For more than eight years, our law firm has been principally involved in challenges to the Alcotest device, which the state uses to measure blood alcohol content (BAC) in DWI cases. We represented the lead defendant in a 2008 case, State v. Chun, in which the New Jersey Supreme Court established strict guidelines for the admissibility of Alcotest results and required multiple changes to the device’s software. Unfortunately, New Jersey courts have since rolled back those protections, starting with a 2011 ruling in State v. Holland. We went back to court in the Chun case in 2013 to challenge the state’s failure to do what the Court ordered in 2008. While the court ruled that the state may continue using the Alcotest device, the state will have to find an alternative soon. The German company Draeger, which manufactures the Alcotest, will no longer offer a warranty for the device after 2016.
The state continues to use the Alcotest 7110 MKIII-C device, with the New Jersey State Police offering operator certification and re-certification training for state, county, and local law enforcement. A person whose BAC is 0.08 percent or higher is presumed to be intoxicated under state law. BAC evidence is not necessarily required to prove DWI in court, but without it, prosecutors must rely on physical observations of alleged intoxication. While witness testimony is subject to cross-examination and challenge on a wide range of issues, a defendant typically may only challenge BAC evidence based on the device’s maintenance, calibration, and proper functioning. The Alcotest device has raised many questions in these areas.
In Chun, we challenged the scientific reliability of the Alcotest device, which uses two methods to measure alcohol concentration in a breath sample. The court’s decision describes how the device captures the breath sample in a chamber, where it uses infrared energy to calculate the alcohol content based on energy absorption. The second method takes part of the breath sample from the infrared chamber and applies voltage to oxidize the alcohol. This creates electricity, which the device measures to determine the alcohol amount. The device requires careful calibration, with a period of at least 20 minutes between calibration and use.
A court-appointed special master investigated the Alcotest device and, while finding it to be scientifically reliable, recommended standardized training and the creation of a centralized database of redacted test results. The court ultimately agreed with the finding of scientific reliability, but it ordered that the device must receive regular inspection by a certified operator for its results to be admissible. It further ordered the state to establish a statewide, centralized database, and to make specific revisions to the device’s firmware.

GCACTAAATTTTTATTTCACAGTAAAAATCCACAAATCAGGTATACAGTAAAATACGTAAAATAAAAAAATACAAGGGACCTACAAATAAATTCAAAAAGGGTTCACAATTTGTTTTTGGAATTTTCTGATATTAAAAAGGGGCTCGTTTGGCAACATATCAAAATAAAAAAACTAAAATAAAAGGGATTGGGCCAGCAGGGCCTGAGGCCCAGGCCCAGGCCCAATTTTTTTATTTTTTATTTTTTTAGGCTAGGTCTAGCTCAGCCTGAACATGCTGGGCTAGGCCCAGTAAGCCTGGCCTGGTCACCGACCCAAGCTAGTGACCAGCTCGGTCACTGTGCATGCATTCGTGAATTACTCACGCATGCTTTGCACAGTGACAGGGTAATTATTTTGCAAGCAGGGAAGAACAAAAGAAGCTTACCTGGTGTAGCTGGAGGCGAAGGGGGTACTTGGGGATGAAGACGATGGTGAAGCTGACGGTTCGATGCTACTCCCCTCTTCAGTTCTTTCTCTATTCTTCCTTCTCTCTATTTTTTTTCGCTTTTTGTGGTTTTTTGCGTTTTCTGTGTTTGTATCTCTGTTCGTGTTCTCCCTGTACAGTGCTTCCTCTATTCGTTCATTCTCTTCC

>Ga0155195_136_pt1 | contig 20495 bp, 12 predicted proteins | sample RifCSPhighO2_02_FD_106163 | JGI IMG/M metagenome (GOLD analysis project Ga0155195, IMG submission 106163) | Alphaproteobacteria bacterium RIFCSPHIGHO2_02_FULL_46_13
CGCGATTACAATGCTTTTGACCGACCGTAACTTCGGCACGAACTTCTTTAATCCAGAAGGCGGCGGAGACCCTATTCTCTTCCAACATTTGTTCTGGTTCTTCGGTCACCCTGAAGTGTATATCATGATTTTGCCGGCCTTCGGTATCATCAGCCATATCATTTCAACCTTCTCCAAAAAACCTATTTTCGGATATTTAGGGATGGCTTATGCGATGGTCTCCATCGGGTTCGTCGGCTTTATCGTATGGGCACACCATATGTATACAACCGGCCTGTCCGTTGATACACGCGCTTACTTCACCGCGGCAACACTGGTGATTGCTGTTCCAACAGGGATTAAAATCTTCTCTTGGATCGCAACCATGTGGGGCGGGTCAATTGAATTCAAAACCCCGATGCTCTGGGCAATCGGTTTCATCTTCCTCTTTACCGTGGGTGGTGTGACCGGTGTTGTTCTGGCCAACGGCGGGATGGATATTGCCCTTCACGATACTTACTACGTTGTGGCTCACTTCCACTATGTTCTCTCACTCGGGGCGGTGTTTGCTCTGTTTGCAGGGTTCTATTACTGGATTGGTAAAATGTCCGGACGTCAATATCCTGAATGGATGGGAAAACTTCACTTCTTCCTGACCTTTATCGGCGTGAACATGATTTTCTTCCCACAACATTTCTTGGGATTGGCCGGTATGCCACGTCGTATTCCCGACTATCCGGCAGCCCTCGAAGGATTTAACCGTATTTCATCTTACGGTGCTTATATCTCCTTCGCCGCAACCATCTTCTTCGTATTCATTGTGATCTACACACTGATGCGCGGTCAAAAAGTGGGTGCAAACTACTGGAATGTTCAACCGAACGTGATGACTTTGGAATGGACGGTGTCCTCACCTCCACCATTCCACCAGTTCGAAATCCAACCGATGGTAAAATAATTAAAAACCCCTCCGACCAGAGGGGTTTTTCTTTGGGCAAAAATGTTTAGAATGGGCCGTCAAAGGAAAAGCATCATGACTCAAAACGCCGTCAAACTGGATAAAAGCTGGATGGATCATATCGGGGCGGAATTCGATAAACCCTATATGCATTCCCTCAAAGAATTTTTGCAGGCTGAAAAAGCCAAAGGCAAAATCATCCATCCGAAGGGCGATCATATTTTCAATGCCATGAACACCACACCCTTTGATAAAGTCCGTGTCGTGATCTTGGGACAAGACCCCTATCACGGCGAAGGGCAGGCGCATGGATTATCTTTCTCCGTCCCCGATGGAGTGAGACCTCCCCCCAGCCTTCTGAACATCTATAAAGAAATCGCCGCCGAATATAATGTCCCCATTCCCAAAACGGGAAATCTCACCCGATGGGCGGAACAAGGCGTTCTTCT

Part of the basis for the Chun court’s finding of scientific reliability was that Draeger provided a standardized testing procedure with specially-calibrated thermometers, which the state could use to test and calibrate the Alcotest devices. When Draeger stopped certifying the thermometer calibration, and that particular brand of thermometer was no longer available, the Superior Court, Appellate Division essentially ruled in Holland that these features were not that important and other thermometers would do.
We returned to the Supreme Court in the Chun case in 2013 because the state had failed to provide adequate data in the court ordered statewide database. The state asked the court to release it from any further obligations to revise the device’s firmware, even though it was clear that the State completely ignored the order of the highest court in New Jersey. The state also dropped the bombshell that it would phase out the Alcotest device sometime before 2016. The court ruled in the state’s favor.
If you have been arrested or charged with DWI, a knowledgeable and skilled DWI attorney can advise you of your rights and prepare the best possible defense for you. At Levow & Associates, we have dedicated our entire law practice to representing the rights of defendants in DWI cases. To schedule a free and confidential consultation to see how we can help you, please contact us online or at (877) 593-1717.
More Blog Posts:
New Jersey DWI Defendant Challenges Alcotest Results, Citing Missing Device Maintenance Records, New Jersey DWI Attorney Blog, June 28, 2014
Alcotest Breath Testing Machine to be Retired by the State of New Jersey, New Jersey DWI Attorney Blog, September 9, 2013
New Jersey DWI Alert: State v. Holland “decided” by the Law Division, New Jersey DWI Attorney Blog, August 29, 2011